My journey into mapmaking started when I came across a 200-year-old reference to an oddly deformed, 5,500-year-old skull buried in one of the 300 Neolithic and Bronze Age barrows (burial mounds) found within walking distance of the Stonehenge prehistoric monument in Wiltshire, England. When I can spare time away from my software business, I offer tours around this unique landscape and study the barrows myself. It’s fascinating to imagine who the barrows’ inhabitants were—like the one with the intriguingly deformed skull—and what their lives were like thousands of years ago.
|Photo provided and licensed by http://www.stonesofstonehenge.org.uk|
Using the Visualization Query Language, I added a search box to the map, where people can enter keywords to find barrows by all kinds of criteria, including what artifacts were found. Almost all the barrows have been plundered for their contents in the past few centuries, but happily a great many of these treasures eventually found their way into the wonderful museums in Devizes and Salisbury.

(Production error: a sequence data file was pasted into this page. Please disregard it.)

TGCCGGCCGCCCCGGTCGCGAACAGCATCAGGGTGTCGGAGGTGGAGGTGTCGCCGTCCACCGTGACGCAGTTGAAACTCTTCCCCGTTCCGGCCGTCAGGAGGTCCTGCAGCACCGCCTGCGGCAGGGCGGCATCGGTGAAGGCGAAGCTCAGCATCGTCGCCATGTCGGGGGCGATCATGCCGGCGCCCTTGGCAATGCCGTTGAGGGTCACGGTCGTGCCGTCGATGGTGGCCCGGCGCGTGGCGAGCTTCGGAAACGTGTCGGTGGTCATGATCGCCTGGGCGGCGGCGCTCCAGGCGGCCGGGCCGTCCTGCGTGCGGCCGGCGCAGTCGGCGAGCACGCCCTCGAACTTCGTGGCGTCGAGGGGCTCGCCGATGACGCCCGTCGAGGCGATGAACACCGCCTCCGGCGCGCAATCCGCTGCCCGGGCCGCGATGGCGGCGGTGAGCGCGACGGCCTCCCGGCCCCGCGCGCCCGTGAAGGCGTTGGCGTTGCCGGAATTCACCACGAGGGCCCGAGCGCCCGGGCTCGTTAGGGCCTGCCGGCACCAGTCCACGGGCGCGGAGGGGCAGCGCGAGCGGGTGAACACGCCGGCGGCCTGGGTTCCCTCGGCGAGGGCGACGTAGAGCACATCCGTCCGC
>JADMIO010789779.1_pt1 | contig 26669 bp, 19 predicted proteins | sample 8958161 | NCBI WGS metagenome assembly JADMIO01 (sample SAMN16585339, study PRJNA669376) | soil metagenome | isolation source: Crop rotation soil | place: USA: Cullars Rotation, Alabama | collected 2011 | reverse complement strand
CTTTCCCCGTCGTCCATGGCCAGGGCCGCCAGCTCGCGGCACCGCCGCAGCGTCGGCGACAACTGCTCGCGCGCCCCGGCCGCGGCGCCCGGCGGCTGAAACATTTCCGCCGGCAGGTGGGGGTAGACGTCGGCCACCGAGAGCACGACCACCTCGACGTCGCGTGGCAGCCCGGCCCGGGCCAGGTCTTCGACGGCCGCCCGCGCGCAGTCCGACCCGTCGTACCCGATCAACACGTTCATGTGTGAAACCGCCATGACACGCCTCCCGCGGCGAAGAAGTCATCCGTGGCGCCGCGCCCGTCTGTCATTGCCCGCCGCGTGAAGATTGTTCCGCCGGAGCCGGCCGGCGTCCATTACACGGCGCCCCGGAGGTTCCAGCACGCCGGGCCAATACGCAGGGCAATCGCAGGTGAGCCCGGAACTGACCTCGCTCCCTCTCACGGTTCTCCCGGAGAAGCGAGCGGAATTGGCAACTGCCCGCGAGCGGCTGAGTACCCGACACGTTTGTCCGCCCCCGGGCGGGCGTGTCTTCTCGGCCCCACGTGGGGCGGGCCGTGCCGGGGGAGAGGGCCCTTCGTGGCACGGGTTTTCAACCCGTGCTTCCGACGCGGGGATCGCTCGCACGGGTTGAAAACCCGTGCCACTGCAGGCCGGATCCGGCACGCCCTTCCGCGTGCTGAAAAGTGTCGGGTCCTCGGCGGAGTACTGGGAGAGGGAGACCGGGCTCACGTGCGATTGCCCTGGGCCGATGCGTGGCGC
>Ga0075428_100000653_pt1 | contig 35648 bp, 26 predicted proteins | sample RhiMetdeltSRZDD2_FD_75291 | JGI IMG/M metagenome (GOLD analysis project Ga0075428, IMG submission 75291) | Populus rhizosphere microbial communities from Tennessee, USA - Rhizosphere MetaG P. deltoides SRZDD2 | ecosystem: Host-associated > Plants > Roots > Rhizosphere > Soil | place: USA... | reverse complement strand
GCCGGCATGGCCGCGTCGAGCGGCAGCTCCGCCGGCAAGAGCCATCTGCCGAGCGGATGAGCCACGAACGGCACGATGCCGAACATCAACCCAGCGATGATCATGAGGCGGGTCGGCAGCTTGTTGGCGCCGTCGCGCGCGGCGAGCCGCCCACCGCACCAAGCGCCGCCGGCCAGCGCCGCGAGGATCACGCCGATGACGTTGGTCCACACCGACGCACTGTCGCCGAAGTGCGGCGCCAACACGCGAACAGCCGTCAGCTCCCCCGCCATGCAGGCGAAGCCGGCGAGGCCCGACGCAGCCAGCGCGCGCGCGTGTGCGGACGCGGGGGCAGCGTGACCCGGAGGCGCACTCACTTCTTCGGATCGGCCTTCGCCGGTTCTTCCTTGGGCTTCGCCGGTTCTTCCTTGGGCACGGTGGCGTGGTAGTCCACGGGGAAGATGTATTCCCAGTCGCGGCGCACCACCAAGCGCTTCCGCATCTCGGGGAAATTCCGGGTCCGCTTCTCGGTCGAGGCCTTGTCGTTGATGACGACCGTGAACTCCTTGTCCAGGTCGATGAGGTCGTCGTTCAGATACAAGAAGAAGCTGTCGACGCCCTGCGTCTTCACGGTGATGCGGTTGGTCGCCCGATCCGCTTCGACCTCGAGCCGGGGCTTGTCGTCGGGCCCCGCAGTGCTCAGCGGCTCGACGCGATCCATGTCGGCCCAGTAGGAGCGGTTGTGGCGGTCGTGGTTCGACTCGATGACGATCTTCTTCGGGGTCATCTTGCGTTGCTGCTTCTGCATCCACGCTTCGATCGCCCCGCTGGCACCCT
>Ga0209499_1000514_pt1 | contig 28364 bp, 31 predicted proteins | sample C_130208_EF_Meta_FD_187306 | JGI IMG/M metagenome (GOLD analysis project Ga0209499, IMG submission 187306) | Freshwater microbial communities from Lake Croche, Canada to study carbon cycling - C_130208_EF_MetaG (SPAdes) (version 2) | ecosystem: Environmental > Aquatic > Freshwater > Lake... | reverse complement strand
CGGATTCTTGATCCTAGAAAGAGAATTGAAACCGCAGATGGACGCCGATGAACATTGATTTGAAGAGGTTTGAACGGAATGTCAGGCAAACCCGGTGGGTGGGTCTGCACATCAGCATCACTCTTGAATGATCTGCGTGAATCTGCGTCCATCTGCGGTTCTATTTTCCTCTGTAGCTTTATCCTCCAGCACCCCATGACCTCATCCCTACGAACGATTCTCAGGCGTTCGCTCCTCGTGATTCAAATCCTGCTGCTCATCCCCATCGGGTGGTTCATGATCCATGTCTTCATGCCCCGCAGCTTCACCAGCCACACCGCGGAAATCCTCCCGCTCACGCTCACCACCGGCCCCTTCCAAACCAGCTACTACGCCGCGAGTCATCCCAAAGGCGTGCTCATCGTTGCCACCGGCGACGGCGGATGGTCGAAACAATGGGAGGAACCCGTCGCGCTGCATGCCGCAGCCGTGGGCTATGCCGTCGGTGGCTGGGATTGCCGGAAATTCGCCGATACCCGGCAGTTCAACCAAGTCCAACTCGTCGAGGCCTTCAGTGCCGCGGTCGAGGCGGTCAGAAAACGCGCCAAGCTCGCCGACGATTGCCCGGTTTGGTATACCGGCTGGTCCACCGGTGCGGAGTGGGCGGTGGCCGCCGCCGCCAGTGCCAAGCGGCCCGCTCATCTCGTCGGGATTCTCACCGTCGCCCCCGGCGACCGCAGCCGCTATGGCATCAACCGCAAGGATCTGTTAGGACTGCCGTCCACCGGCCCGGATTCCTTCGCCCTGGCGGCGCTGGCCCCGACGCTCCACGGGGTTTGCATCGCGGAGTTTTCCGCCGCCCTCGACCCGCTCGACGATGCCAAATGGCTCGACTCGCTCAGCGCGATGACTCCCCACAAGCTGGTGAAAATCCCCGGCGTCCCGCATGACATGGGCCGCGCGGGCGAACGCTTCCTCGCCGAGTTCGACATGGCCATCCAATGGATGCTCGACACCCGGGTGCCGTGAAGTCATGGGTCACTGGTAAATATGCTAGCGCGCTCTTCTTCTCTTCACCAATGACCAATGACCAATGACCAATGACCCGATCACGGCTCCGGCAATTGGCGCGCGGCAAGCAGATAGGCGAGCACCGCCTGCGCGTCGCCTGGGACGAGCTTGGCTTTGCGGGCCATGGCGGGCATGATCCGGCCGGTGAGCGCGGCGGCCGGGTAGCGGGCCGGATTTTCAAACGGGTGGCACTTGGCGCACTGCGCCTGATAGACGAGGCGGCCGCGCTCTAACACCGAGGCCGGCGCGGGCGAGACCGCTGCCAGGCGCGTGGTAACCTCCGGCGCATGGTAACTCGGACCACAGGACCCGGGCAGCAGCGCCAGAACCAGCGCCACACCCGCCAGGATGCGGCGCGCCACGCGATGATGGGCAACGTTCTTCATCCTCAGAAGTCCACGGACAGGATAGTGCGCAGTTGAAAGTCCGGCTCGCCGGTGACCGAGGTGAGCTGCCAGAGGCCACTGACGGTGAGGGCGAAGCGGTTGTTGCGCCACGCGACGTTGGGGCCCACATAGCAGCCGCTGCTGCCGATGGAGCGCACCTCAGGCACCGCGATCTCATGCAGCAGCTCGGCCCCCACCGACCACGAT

Not only are all the research links in one place, but we also get a visualization of the barrows around the Stonehenge landscape. That helps us ponder questions such as why barrows were clustered together, and which materials were buried where and at different times in prehistory.
I’ve had people ask me to expand my map to include the barrows in the Avebury landscape, or even those in the neighbouring counties of Dorset and Hampshire. That’d be an enormous undertaking, so it’s a project for someone else. To help anyone interested in pursuing that goal, I’ve kept the map code as simple as possible. I’ve posted the Google Docs barrow spreadsheet for download so other people can use it as a template for their own maps.
While much about the barrows remains a mystery—such as what happened to the skeleton of the person with the deformed skull—I’d like to think that future researchers, using Google Maps like mine, may help to uncover some of the answers.